Planetarium (Belgium) Planetarium in Brussels

The Planetarium of the Royal Observatory of Belgium is a Belgian planetarium and part of the institutions of the Belgian Federal Science Policy Office.

Seiler Instrument & Mfg. Co. is a full service contract manufacturer specializing in optical fire control equipment as well as a major distributor of surveying software and instruments, microscopes, and Zeiss planetariums. There are several main divisions within the company which include Manufacturing, Geospatial-Survey, Medical, Seiler Design Solutions, LLC., and Planetarium. The company is headquartered in St. Louis, Missouri with Geospatial-Survey sales offices located in Kansas City, Illinois, Nebraska, Indiana, Michigan, and Wisconsin.

Birla Planetarium, Kolkata Planetarium museum in Kolkata, India

The Birla Planetarium in Kolkata, West Bengal, India, is a single-storeyed circular structure designed in the typical Indian style, whose architecture is loosely styled on the Buddhist Stupa at Sanchi. Situated at Chowringhee Road adjacent to the Victoria Memorial, St. Paul's Cathedral and the Maidan in Central Kolkata, it is the largest planetarium in Asia and the second largest planetarium in the world. There are two other Birla Planetariums in India: B.M. Birla Planetarium in Chennai and the Birla Planetarium in Hyderabad.

Buhl Planetarium and Institute of Popular Science Building

The Buhl Planetarium and Institute of Popular Science Building, also known as the "People's Observatory", is located at 10 Children's Way in the Allegheny Center neighborhood of Pittsburgh, Pennsylvania.

Zeiss Major Planetarium

The Zeiss Major Planetarium is a planetarium in Berlin and one of the largest modern stellar theatres in Europe. It was opened in 1987 on the borders of the Ernst-Thälmann-Park housing estates in the Prenzlauer Berg locality of Berlin.

The Science Factory Science museum in Rogaland, Norway

Science Factory is a museum and science center located at Sandnes, in Rogaland, Norway.

Jakarta Planetarium and Observatory

Jakarta Planetarium and Observatory is a public planetarium and an observatory, part of the Taman Ismail Marzuki art and science complex in Jakarta, Indonesia. The planetarium is the oldest of the three planetaria in Indonesia. The second planetarium is located in Surabaya, East Java. The third planetarium is located in Kutai, East Kalimantan.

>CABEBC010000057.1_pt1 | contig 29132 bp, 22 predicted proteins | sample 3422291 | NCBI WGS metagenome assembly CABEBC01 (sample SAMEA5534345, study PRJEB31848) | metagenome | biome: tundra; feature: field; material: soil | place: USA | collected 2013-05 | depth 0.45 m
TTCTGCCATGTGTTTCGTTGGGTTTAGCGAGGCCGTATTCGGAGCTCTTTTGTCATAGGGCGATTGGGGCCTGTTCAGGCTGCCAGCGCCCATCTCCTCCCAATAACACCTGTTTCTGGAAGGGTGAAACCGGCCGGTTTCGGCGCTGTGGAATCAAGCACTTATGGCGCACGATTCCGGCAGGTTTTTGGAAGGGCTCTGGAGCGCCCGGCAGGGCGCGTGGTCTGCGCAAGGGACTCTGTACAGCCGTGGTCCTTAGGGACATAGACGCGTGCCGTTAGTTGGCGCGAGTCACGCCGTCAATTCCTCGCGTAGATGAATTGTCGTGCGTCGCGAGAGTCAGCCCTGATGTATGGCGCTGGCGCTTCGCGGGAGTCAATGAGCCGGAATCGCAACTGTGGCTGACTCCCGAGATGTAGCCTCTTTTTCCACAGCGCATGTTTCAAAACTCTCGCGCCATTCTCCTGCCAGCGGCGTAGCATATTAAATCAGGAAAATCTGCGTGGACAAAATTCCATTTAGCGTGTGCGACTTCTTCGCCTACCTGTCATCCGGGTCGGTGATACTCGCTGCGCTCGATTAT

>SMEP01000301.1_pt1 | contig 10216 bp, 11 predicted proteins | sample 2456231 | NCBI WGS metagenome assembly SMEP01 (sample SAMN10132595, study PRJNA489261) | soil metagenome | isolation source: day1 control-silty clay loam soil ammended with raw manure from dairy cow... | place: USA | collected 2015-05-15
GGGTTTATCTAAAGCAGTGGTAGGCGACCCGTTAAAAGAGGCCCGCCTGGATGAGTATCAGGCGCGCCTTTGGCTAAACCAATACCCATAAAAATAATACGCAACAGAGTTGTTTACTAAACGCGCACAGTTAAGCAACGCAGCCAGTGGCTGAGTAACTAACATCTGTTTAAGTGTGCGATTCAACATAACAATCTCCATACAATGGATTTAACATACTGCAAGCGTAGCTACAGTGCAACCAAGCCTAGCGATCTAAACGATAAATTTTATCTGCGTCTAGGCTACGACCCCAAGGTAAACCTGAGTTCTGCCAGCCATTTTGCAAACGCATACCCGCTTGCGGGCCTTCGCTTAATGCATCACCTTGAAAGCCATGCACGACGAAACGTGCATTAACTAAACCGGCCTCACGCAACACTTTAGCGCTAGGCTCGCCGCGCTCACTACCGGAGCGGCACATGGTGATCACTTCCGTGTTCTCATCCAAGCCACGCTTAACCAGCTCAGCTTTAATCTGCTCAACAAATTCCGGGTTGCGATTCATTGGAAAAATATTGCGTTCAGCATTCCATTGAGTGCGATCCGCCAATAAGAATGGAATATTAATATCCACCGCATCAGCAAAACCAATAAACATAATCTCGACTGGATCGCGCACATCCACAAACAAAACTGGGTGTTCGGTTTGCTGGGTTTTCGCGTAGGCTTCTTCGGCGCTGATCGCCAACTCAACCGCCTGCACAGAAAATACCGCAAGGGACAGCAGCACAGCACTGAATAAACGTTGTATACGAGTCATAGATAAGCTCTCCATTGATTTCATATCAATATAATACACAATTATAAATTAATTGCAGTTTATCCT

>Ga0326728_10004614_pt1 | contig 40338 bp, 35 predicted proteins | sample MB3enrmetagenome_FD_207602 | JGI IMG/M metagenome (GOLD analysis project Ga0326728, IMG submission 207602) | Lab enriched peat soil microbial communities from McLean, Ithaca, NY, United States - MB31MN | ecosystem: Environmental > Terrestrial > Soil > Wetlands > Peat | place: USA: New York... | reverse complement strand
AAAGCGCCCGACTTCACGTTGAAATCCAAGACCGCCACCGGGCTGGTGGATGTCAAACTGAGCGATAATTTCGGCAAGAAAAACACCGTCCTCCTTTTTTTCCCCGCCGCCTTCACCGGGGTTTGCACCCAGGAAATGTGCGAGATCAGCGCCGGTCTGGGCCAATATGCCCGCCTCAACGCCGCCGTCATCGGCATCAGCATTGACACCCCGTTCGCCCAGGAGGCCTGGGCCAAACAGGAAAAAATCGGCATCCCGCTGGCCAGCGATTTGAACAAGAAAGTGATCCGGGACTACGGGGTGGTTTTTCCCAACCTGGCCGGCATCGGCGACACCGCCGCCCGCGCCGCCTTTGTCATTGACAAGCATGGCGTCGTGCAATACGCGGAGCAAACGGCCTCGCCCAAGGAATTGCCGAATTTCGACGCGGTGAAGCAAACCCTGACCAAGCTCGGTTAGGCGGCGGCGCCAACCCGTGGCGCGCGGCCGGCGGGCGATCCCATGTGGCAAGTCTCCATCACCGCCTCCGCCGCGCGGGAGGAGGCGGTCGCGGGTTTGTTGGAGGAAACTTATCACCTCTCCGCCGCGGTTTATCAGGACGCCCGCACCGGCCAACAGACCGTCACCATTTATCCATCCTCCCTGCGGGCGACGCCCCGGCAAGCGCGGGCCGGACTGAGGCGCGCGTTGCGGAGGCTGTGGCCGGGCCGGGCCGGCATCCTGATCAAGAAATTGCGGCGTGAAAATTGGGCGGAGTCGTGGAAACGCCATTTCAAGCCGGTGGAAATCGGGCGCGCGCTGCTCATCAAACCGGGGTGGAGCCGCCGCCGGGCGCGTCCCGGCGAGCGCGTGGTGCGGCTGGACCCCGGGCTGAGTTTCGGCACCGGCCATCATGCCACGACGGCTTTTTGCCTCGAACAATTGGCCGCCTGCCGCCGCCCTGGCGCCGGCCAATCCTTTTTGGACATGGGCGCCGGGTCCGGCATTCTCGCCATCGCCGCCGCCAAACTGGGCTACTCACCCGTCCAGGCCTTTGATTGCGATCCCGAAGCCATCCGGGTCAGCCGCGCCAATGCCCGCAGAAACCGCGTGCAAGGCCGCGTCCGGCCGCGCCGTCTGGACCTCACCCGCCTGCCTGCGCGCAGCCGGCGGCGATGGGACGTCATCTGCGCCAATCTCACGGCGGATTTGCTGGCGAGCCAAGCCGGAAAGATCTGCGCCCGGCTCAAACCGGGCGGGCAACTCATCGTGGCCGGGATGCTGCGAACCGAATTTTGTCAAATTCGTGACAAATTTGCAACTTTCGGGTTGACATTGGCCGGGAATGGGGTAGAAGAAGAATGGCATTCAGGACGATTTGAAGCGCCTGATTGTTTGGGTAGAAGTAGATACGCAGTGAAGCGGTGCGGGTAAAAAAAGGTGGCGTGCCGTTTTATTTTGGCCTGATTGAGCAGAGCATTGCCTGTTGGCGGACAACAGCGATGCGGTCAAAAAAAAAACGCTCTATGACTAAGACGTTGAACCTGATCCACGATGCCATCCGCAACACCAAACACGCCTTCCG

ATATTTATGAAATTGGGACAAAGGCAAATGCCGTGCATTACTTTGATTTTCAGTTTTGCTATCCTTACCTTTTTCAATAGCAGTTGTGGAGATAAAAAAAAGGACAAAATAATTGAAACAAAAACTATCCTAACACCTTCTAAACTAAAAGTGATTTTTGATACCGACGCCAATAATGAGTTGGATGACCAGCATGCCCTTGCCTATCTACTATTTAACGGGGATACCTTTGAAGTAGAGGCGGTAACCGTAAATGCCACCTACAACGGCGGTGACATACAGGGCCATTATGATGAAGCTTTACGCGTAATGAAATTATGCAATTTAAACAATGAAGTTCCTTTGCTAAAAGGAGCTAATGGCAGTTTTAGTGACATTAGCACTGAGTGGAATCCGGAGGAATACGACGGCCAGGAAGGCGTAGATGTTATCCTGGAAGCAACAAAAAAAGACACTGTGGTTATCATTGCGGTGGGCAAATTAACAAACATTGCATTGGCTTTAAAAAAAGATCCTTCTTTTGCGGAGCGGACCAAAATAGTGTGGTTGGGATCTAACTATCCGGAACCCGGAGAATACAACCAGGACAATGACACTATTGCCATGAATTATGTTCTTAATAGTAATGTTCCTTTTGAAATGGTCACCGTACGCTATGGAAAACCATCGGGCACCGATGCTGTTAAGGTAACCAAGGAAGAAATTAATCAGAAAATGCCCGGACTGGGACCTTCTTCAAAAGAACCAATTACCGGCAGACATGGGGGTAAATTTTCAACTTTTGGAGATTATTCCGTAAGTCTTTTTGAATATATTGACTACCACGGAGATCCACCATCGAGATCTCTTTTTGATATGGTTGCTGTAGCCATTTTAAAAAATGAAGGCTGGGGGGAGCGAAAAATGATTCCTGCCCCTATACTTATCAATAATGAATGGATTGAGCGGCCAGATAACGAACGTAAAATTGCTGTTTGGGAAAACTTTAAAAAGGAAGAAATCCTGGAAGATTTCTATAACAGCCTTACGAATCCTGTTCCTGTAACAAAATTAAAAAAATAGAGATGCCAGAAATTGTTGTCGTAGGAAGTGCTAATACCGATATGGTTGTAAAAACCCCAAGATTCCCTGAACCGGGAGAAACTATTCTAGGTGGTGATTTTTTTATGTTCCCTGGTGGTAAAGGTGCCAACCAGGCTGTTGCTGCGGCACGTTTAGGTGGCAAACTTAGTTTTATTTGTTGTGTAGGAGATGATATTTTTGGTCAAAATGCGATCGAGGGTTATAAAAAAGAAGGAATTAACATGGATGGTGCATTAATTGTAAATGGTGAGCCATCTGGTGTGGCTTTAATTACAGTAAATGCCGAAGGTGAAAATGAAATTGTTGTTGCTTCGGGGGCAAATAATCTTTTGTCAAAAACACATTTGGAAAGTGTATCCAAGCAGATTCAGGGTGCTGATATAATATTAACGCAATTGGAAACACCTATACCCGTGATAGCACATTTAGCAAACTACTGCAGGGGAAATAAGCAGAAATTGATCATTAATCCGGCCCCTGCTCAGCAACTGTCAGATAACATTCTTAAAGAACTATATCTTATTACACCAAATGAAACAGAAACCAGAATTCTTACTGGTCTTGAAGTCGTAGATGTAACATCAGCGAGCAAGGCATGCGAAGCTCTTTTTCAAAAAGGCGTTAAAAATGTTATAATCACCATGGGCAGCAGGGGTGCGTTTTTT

Professor Aristóteles Orsini Planetarium Planetarium in Brazil

The Professor Aristóteles Orsini Planetarium, also known as the Ibirapuera Planetarium, is a planetarium in Ibirapuera Park, São Paulo. It opened in January 1957, and was the first planetarium in Brazil and Latin America. It is one of three planetaria in São Paulo, with the others being Carmo Planetarium and the Johannes Kepler Planetarium at Sabina Escola Parque do Conhecimento.

Carmo Planetarium Planetarium in Brazil

Carmo Planetarium is a planetarium in Parque do Carmo, eastern São Paulo, Brazil. It is part of the Open University of the Environment and Culture of Peace (UMAPAZ), and opened on 30 November 2005. It is one of three planetaria in São Paulo, the others being Professor Aristóteles Orsini Planetarium and the Johannes Kepler Planetarium at Sabina Escola Parque do Conhecimento.

Sabina Escola Parque do Conhecimento Science museum

The Sabina School Park of Knowledge is a science museum in Santo André, São Paulo, Brazil. Other planetaria in Greater São Paulo include Professor Aristóteles Orsini Planetarium and Carmo Planetarium.


  1. Christopher Dewdney. Acquainted with the Night: Excursions Through the World After Dark . Bloomsbury Publishing USA; 2005 [cited 14 October 2011]. ISBN   978-1-58234-599-4. p. 278–279.
  2. 1 2 Mark R. Chartrand. "A Fifty Year Anniversary of a Two Thousand Year Dream – The History of the Planetarium" . Retrieved 5 September 2012.Cite journal requires |journal= (help)
  3. 1 2 3 Carl Zeiss AG. "Planetarium projector models since 1942". Archived from the original on 13 February 2012. Retrieved 22 August 2008.Cite journal requires |journal= (help)
  4. "Carl Zeiss STARMASTER Models ZMP and ZMP-TD – Product Specifications". meditec.zeiss.com. 2011. Retrieved 23 September 2011.
  5. Prager, Lutz (8 February 2011). "In Jena Optik-Kolloquium zu Planetariumsbau". Ostthüringer Zeitung. Gera . Retrieved 4 October 2011.
  6. Kok, Albert (1 September 2018). "Verbrand planetarium krijgt tweede leven en komt terug naar Den Haag" [Burned planetarium gets second life and comes back to The Hague]. Algemeen Dagblad (in Dutch).